(TheOceans.net/ThePoles.com) <i>Perithia</i> ran into trouble when they left Cambridge Bay and had to be rescued by the coast guard. In Cam Bay an American family who sails around the Americas in, <i>Precipice</i> helped them with reparations.
<i>Silent Sound</i> reported what all the boats experienced: There was more sea ice in the Arctic this summer than in the past two years contrary to early spring ice forecasts and the longer-term trend of melting sea ice. <cutoff>
The boat is in Boston on their way south to sail around the Americas.
This was the second Northwest Passage done by Baloum Gwen. Owner Thierry Fabing said, If Wikipedia is right, Baloum Gwen is the third sailing ship to sail the passage twice.
He added, The Canadian Sailing Directions tell the passage begins at Davis Strait and Baffin Bay and finish at Bering Strait. Its not really precise for the east part.
I think its because when you sail the passage westward you are soon in the season in Davis Strait and Baffin Bay, so there is a lot of ice.
You meet soon a drifting ice pack in area of Cape Farewell coming from the East coast of Greenland and going to north along the West coast. Another ice pack all along the east of Baffin Island till more than the middle of Davis Strait.
After that there are icebergs and ice pack from Upernavik till Cape York, you are obliged to go north in Melville bay and sail to Lancaster Strait after Cape York. So if you are westward the passage begins at Cape Farewell.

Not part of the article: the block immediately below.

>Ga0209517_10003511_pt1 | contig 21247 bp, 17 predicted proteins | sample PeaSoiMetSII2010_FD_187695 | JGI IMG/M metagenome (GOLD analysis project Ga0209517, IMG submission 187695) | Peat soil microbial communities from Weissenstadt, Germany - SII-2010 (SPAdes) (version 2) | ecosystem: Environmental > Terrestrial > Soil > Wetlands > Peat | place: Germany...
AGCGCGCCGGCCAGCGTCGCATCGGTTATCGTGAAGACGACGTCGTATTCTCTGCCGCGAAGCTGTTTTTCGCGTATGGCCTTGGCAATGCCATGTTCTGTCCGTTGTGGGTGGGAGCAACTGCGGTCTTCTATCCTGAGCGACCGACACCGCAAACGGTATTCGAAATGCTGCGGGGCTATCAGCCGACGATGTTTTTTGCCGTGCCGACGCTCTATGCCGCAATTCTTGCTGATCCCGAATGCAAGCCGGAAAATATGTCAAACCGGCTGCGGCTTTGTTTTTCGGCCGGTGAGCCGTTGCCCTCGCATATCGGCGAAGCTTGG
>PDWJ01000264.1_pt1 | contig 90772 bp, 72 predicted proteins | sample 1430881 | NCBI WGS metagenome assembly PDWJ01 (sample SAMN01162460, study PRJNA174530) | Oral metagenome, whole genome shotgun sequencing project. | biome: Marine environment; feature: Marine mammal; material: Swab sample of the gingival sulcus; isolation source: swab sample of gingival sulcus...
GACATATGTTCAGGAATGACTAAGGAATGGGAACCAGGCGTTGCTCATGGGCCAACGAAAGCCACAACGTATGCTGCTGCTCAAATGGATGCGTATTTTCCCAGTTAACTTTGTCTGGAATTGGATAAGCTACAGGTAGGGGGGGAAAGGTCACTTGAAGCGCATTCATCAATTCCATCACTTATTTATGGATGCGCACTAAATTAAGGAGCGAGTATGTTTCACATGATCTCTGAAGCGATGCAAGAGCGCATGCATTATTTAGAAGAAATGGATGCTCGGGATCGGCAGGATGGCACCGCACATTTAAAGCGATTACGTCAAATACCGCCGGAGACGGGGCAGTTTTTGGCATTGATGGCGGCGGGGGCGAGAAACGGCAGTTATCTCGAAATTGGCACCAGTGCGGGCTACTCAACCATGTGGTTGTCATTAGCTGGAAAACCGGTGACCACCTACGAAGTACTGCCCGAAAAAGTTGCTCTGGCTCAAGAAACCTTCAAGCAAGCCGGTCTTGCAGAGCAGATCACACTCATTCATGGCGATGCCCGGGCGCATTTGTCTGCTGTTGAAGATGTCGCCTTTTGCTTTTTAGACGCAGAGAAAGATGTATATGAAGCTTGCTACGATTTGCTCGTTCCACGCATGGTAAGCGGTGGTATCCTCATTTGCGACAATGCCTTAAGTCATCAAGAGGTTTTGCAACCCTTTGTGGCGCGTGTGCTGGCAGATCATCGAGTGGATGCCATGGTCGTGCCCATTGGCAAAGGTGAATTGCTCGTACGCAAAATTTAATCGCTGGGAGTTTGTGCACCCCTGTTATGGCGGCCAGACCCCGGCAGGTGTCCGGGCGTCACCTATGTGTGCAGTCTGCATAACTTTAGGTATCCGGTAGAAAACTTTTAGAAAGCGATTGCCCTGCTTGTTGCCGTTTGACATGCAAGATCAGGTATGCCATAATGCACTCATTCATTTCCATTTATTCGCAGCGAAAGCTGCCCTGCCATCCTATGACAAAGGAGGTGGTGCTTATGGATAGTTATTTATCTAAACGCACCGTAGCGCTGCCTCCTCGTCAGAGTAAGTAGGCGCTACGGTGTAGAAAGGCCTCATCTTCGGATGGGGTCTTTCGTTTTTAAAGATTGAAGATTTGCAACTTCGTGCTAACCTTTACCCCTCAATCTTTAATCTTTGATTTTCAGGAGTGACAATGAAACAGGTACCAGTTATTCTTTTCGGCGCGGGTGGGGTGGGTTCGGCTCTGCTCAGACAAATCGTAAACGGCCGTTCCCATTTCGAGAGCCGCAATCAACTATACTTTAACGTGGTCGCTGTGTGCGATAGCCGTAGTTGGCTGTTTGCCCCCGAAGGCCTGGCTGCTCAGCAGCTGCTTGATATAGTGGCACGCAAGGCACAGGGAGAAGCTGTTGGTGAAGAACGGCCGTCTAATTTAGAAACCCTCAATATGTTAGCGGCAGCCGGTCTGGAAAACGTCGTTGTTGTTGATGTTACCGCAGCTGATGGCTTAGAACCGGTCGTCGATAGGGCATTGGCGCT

But when you are at the end of your passage Eastward you arrive in Baffin Bay at the end of the summer so sea ice has melt and its not the same difficulty. I consider the passage was realized when we were at Pond Inlet.
Thierry will now prepare Baloum Gwen for wintertime.
According to the crew a report from the Nansen Centre said that in the first half of August ice melted more slowly than during the same period in 2007 and 2008 due to a atmospheric conditions that transported ice toward the Siberian coast and discouraged the southward drift of ice from the Arctic Ocean.
They are heading south for Halifax, Canada.
Philippe Poupon and his family are back in France. He wrote on his website that the ice made the 2009 transit difficult and that this passage is still a risky venture.
The ice was present over much of the journey, which made navigation hazardous. He said vessels must be prepared for the possibility to get stuck in the ice.